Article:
Balancing practice time and action time
Irish Golfer Padraig Harrington was in the news today. The three-time major winner has had a poor season this year, but currently leads this week’s tournament on the PGA Tour in America. Harrington is renowned for his extraordinary work ethic, practising 60-70 hours a week. But it’s taking a toll on his body and he talks in today’s Guardian about drastically reducing his practice regime if he’s going to keep his career going well into his 40′s.
Harrington’s predicament reminded me of a dilemma facing all of us – that is the balance between our practice time and our time ‘on stage’. Amateur golfers usually play too much and practise too little, which means they never improve their skills and merely ingrain bad habits. In the workplace, we’re ‘on show’ in the same way as professional athletes – sometimes overtly (public speaking, an interview), sometimes less obviously (meeting someone at a networking event, serving people in a shop). In all cases we’re being judged by our audience and they’re forming opinions of us that they share with others.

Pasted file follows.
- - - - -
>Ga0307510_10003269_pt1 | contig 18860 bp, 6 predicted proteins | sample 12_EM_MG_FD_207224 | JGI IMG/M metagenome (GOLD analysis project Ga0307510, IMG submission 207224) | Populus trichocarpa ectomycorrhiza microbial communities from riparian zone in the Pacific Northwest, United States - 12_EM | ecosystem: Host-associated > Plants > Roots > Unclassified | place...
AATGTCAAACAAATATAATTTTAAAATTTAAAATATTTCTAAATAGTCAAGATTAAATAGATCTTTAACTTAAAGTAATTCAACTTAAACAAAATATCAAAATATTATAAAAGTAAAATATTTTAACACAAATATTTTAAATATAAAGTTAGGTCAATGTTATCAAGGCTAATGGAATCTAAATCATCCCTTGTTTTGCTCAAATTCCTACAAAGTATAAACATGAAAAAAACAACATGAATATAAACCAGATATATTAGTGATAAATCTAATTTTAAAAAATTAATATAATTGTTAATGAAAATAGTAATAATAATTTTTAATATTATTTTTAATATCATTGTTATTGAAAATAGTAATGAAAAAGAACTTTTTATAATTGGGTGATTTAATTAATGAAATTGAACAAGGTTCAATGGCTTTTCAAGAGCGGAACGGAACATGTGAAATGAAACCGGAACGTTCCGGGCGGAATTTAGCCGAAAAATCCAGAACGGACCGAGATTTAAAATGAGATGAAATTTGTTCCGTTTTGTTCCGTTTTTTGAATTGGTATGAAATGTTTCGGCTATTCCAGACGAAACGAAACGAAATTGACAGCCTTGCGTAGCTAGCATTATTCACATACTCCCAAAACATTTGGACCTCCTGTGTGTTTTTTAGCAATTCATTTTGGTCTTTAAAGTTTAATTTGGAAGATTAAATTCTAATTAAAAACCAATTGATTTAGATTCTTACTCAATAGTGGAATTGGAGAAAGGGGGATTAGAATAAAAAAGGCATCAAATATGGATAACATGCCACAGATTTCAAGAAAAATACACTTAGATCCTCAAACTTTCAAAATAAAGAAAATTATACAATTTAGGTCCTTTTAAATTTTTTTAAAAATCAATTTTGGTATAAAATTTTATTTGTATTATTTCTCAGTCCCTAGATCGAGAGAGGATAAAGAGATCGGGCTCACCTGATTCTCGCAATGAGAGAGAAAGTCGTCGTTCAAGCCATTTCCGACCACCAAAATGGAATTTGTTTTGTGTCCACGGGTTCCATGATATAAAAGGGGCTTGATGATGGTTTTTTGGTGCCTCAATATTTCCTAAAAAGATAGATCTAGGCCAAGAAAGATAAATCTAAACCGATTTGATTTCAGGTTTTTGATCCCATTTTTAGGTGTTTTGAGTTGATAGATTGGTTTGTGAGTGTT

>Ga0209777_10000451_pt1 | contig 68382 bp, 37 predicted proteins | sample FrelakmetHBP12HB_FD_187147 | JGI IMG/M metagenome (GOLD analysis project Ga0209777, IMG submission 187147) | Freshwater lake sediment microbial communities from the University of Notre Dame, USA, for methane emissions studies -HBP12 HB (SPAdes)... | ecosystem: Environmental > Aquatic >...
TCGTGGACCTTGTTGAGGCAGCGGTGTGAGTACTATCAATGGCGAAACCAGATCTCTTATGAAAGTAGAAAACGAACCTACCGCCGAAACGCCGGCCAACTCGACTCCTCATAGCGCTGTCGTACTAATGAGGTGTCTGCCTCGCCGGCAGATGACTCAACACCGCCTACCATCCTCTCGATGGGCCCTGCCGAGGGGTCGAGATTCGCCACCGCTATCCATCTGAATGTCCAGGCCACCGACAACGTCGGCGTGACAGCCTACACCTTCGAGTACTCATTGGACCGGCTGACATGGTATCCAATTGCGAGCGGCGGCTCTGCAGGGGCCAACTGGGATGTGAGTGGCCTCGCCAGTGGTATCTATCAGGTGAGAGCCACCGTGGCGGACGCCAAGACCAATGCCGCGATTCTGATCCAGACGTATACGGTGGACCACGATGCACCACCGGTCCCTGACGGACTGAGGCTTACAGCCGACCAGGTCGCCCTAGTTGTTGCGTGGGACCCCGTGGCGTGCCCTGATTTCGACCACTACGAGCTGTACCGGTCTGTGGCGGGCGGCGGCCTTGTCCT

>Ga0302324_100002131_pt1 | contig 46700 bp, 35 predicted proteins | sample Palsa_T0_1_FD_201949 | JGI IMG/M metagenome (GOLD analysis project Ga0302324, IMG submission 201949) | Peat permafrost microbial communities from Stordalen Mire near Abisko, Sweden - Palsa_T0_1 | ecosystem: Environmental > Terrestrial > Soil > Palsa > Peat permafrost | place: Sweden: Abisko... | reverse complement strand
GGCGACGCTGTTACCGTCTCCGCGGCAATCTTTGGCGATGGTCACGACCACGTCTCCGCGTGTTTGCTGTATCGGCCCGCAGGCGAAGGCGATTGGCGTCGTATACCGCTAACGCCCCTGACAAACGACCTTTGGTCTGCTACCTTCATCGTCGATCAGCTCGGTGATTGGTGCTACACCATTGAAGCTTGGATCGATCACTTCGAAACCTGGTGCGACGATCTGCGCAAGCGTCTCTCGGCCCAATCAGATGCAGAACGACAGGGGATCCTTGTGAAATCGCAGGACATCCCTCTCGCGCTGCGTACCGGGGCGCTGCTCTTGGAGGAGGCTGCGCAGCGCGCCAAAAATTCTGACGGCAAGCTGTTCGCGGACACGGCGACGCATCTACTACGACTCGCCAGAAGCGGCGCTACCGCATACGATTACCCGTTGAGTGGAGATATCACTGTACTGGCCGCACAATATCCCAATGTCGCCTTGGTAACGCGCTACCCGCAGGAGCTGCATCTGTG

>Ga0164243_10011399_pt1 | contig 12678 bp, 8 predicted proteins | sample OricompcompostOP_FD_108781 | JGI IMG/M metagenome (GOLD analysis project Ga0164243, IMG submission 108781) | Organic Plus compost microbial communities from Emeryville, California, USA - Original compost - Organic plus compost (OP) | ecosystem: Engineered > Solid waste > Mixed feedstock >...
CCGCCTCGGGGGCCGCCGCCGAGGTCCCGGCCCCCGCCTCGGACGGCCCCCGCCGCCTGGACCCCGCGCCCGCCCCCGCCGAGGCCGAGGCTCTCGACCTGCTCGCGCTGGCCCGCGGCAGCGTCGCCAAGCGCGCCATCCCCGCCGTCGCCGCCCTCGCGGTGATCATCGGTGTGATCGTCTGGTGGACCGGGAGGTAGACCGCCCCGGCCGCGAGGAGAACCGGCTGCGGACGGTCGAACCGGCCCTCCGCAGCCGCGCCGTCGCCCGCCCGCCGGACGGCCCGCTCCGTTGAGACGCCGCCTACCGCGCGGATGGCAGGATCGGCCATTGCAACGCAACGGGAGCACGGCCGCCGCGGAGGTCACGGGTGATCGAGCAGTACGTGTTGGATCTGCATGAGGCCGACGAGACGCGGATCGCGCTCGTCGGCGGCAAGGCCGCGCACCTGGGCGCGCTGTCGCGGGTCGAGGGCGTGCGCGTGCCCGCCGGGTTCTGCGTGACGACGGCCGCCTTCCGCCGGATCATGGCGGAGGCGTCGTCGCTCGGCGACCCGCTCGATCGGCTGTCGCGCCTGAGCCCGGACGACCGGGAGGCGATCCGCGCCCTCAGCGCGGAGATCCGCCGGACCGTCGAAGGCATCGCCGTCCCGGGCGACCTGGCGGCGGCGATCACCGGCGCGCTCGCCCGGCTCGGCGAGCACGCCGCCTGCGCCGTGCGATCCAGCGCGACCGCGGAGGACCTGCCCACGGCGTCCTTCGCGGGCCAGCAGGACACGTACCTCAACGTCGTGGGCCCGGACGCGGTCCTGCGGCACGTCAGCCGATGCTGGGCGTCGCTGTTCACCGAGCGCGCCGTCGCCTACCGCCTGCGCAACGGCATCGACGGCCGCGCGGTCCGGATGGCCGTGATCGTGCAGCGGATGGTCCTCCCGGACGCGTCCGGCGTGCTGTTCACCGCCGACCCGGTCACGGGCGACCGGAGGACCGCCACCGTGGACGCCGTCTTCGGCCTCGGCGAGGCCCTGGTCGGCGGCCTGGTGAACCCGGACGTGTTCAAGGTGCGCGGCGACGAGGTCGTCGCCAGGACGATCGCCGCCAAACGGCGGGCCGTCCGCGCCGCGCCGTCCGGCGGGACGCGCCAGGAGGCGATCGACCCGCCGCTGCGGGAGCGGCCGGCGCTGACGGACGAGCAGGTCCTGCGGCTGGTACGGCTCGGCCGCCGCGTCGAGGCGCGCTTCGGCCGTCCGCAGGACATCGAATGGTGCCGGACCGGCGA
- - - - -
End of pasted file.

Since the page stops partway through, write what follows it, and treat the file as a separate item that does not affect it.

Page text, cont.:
But what about the balance between ‘practice time’ and the actual ‘doing’ time? For most people in business, doing is all they do. They rarely stop to spend time on the ‘practice range’, and thus ingrain bad habits and fail to improve.
Think of a log chopping competition as a metaphor for work. You start off chopping 500 logs Day 1, 400 Day 2, then down to 300 Day 3. Frustrated, you start earlier and work through your lunch break, but you fail to halt the downward slide. Why? Because the BLADE OF THE AXE IS GETTING BLUNT!
If you’re really busy, be wary of falling into the log-chopping trap. It pays to stop occasionally and sharpen your axe. Strike a balance between the time you spend competing and the time you spend getting smarter.